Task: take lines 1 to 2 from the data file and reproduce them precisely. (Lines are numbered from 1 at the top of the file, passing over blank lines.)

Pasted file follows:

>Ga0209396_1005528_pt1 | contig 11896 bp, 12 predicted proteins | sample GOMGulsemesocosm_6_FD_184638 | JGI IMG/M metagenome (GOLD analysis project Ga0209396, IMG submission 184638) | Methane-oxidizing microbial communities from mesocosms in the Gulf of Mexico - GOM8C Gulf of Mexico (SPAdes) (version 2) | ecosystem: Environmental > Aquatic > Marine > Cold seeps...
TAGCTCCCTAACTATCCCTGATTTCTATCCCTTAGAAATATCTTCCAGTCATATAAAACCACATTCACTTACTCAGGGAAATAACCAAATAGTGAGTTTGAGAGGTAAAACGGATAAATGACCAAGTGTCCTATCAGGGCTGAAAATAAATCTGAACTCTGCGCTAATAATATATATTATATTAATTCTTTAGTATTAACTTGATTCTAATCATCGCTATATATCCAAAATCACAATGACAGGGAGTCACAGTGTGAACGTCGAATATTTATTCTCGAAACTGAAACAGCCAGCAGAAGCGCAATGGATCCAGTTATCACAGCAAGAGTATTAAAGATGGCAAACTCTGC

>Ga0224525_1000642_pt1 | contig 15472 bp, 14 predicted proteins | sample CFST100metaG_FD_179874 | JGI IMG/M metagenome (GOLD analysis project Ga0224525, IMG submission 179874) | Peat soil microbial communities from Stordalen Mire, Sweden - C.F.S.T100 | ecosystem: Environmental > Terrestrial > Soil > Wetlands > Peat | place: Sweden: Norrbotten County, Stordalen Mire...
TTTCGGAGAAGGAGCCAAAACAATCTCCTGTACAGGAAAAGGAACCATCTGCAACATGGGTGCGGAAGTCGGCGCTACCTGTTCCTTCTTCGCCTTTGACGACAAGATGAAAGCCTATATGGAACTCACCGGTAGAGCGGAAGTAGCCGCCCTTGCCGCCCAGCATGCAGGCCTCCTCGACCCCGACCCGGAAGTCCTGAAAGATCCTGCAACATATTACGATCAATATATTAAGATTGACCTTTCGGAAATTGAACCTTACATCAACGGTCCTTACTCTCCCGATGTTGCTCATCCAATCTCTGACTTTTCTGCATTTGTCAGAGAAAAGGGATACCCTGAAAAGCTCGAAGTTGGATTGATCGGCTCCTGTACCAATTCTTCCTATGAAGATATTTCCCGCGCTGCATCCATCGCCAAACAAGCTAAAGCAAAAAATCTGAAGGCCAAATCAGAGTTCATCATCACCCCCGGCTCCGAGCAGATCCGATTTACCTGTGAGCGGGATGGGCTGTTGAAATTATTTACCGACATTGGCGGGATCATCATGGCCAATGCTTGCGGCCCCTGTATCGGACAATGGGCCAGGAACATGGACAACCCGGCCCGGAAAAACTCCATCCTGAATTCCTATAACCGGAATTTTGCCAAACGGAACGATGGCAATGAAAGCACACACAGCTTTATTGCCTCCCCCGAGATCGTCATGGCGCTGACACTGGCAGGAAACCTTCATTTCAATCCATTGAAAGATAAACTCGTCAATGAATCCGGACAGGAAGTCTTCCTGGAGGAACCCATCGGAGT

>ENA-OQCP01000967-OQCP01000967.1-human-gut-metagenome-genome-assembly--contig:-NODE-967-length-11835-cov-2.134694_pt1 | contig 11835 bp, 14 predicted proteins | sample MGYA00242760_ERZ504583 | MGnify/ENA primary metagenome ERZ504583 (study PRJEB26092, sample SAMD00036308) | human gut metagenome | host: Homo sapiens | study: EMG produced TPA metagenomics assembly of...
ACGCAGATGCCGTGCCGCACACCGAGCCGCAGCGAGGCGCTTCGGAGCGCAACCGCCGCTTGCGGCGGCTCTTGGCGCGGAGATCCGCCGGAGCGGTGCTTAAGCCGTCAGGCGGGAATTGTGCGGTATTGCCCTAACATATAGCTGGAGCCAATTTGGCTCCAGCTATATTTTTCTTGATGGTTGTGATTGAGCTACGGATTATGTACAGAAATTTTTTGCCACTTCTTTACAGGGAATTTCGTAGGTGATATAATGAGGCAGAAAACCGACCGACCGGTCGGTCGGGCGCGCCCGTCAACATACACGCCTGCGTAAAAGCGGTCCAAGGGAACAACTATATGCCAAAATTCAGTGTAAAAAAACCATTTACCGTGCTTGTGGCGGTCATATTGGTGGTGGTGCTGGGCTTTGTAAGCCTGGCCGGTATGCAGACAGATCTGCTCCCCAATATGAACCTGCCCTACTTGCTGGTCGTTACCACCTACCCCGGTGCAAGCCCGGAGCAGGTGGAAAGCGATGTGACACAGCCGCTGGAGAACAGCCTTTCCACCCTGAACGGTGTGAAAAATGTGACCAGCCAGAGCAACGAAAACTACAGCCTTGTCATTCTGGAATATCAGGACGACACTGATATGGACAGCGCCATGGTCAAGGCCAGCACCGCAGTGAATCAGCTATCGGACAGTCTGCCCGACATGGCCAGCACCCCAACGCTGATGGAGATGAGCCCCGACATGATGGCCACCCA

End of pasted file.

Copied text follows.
>Ga0209396_1005528_pt1 | contig 11896 bp, 12 predicted proteins | sample GOMGulsemesocosm_6_FD_184638 | JGI IMG/M metagenome (GOLD analysis project Ga0209396, IMG submission 184638) | Methane-oxidizing microbial communities from mesocosms in the Gulf of Mexico - GOM8C Gulf of Mexico (SPAdes) (version 2) | ecosystem: Environmental > Aquatic > Marine > Cold seeps...
TAGCTCCCTAACTATCCCTGATTTCTATCCCTTAGAAATATCTTCCAGTCATATAAAACCACATTCACTTACTCAGGGAAATAACCAAATAGTGAGTTTGAGAGGTAAAACGGATAAATGACCAAGTGTCCTATCAGGGCTGAAAATAAATCTGAACTCTGCGCTAATAATATATATTATATTAATTCTTTAGTATTAACTTGATTCTAATCATCGCTATATATCCAAAATCACAATGACAGGGAGTCACAGTGTGAACGTCGAATATTTATTCTCGAAACTGAAACAGCCAGCAGAAGCGCAATGGATCCAGTTATCACAGCAAGAGTATTAAAGATGGCAAACTCTGC